import numpy.polynomial.polynomial as polyp1 [1, 1, -1]p2 [2, 0, 0, 1]p poly.polymul(p1, p2)PolynomialsGiven the followingpolynomials:𝑝' 𝑥 1 𝑥 𝑥 !𝑝! 𝑥 2 𝑥 ,print(p)r poly.polyroots(p)print(r)Let's find the polynomial 𝑝(𝑥) 𝑝' (𝑥) C 𝑝! (𝑥) using Pythonx 2px poly.polyval(x, p)print(px)And let's find the roots of thepolynomial𝑝 𝑥 0

Polynomial FittingFind a Polynomial that best fits the followingfunction:𝑦 sin(𝑥)Try with different order of the polynomN 3import numpy as npimport numpy.polynomial.polynomial as polyimport matplotlib.pyplot as pltxstart 0xstop 2*np.piincrement 0.1x np.arange(xstart,xstop,increment)y np.sin(x)plt.plot(x, y)N 3p poly.polyfit(x,y,N)print(p)y2 poly.polyval(x, p)plt.plot(x, y2)plt.show()

Polynomial FittingFind a Polynomial that best fits the following function:𝑦 sin(𝑥)N 3N 5[ 0.01223516 0.87014661 0.27985151 -0.39981223 0.08841641 -0.0056342 ]𝑝 𝑥 0.01 0.87𝑥 0.28𝑥 ! 0.4𝑥 " 0.09𝑥 # 0.006𝑥 [-0.18215486 1.88791463 -0.87536931 0.09309684]𝑝 𝑥 0.18 1.88𝑥 0.88𝑥 ! 0.09𝑥 ,

Complex NumbersA complex number is defined like this:𝑧 𝑎 𝑗𝑏Where 𝑎 is called the real part of 𝑧 and 𝑏 is called the imaginary part of 𝑧, i.e.:𝑅𝑒(𝑧) 𝑎, 𝐼𝑚(𝑧) 𝑏The imaginary 𝑗 is defined as:𝑗 1In Python you define a complex number like this:z 3 2j

Complex Numbers – Polar FormComplex numbers can also be expressed on exponential/polar form:𝑧 𝑟𝑒 '(Where:𝑟 𝑧 𝜃 𝑎𝑡𝑎𝑛𝑎! 𝑏 !𝑏𝑎Note that 𝑎 𝑟 cos 𝜃 and 𝑏 𝑟 sin 𝜃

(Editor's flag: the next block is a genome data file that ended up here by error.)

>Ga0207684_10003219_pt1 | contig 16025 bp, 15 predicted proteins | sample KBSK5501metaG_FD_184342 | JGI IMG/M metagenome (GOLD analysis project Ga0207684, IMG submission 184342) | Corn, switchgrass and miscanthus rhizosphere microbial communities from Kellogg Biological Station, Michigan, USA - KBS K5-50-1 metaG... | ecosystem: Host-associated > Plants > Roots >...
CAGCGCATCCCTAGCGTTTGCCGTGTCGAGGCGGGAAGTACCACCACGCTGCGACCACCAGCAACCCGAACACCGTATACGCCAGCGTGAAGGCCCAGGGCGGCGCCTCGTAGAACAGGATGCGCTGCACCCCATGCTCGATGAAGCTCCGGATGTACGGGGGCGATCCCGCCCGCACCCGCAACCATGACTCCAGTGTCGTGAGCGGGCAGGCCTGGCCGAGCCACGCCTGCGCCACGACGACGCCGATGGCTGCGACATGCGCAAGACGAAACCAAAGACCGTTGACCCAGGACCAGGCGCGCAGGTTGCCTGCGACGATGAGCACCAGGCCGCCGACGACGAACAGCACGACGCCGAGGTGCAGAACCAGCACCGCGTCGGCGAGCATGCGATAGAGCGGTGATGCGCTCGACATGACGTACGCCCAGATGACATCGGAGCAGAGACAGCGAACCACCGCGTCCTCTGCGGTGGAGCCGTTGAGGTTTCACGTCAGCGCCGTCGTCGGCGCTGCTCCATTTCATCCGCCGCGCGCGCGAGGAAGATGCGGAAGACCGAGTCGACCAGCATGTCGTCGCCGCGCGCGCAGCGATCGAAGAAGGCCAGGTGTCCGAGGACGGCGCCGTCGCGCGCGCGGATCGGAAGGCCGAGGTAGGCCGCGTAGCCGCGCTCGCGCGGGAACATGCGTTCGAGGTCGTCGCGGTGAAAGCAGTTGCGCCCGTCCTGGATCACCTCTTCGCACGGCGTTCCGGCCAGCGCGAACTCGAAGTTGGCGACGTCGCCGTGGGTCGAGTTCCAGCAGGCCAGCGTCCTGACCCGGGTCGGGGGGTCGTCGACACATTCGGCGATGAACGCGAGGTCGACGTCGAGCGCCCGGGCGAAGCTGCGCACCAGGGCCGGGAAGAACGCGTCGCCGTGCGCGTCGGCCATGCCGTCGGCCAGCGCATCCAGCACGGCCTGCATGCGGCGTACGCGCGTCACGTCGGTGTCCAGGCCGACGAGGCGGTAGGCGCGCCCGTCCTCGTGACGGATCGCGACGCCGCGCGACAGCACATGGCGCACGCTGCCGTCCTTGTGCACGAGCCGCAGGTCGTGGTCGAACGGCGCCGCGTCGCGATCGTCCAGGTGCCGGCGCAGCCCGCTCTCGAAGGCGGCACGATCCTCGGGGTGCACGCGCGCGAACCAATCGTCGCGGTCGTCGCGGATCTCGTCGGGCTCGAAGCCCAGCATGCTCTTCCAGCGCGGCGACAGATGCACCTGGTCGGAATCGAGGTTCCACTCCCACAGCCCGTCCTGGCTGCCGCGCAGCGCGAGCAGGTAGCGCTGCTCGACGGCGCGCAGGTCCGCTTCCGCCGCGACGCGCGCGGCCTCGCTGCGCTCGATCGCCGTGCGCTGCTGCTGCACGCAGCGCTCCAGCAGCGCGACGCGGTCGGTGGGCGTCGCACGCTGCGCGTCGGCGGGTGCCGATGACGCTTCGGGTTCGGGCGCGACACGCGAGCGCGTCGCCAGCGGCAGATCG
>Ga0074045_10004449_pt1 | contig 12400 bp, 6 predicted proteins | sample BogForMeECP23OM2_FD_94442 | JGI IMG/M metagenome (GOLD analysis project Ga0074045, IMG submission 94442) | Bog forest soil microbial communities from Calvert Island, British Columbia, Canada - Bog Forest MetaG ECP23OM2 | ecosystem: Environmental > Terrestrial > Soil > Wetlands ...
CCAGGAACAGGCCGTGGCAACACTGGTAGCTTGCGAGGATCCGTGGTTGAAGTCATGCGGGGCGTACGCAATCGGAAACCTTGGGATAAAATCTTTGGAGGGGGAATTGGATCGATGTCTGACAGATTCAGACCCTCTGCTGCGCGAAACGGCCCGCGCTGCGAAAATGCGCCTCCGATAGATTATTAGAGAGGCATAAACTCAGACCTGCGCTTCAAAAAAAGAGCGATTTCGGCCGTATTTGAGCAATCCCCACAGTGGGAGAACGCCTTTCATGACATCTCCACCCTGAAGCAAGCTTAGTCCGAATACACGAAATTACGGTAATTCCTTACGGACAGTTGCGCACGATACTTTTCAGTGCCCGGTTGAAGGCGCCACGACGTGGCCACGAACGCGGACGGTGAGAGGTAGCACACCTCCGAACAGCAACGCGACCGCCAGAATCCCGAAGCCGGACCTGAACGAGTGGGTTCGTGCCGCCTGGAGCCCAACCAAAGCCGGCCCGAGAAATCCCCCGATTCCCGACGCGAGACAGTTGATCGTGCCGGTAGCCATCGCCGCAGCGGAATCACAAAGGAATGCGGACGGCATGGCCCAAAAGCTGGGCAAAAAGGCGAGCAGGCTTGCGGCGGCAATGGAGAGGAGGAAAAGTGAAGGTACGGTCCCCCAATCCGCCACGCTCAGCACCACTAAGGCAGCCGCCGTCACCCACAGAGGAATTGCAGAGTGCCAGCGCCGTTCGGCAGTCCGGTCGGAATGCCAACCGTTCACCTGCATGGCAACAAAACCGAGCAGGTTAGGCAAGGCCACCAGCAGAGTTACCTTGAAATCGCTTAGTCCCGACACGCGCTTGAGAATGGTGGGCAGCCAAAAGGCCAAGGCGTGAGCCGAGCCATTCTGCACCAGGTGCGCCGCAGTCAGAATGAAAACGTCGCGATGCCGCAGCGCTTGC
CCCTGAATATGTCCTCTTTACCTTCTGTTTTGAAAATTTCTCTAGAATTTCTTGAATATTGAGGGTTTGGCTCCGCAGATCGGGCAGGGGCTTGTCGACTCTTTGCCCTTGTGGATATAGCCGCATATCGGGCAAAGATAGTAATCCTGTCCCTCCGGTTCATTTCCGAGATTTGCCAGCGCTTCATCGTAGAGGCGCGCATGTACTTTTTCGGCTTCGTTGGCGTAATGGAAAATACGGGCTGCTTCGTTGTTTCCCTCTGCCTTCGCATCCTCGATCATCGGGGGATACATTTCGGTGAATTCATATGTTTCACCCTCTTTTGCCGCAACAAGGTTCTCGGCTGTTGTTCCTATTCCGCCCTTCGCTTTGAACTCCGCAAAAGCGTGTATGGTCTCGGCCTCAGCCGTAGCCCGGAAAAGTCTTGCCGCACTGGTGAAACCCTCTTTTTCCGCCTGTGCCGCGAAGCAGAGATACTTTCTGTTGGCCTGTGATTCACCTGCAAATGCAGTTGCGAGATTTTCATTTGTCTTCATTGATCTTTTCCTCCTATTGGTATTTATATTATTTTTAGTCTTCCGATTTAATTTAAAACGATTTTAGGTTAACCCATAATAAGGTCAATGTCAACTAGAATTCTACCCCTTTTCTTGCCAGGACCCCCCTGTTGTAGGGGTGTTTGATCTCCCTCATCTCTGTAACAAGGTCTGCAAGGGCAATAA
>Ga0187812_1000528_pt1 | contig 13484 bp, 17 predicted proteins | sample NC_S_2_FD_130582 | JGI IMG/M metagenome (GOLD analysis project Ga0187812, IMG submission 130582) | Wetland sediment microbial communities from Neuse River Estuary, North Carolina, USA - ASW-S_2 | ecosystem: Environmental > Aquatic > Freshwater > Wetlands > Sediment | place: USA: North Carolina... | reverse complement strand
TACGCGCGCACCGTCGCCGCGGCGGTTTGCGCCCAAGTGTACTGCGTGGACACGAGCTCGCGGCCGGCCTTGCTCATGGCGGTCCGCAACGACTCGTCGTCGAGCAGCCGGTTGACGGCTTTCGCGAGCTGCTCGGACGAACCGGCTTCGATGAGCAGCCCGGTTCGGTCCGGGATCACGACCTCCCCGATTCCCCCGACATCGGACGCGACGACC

Complex NumbersGiven the following complexnumbers:𝑎 5 3𝑗𝑏 1 1𝑗In Python we can define the complexnumbers and perform basicoperations ( , -, *, /) like this:a 5 3jb 1 - 1jc a bprint(c)d a - bprint(d)e a * bprint(e)f a / bprint(f)

Complex Numbersimport cmathIn addition, there exists severalComplex Number Functions inPython. We use the cmath library:cmath.phase(x)cmath.polar(x)cmath.rect(r, y/cmath.htmlx 2y -3# converting x and y into complex numberz ugate())# converting to polar formw cmath.polar(z)print (w)# converting to to rectangular formw cmath.rect(2,3)print (w)

Advanced Mathematics Linear AlgebraComplex NumbersDifferential EquationsInterpolationCurve FittingLeast Square MethodNumerical DifferentiationNumerical IntegrationOptimization

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Hans-Petter HalvorsenUniversity of South-Eastern Norwaywww.usn.noE-mail: hans.p.halvorsen@usn.noWeb: https://www.halvorsen.blog

Python allows you to split your program into modules that can be reused in other Python programs. It comes with a large collection of standard modules that you can use as the basis of your programs. The Python Standard Library consists of different modules for handling file I/O, basic mathematics, etc.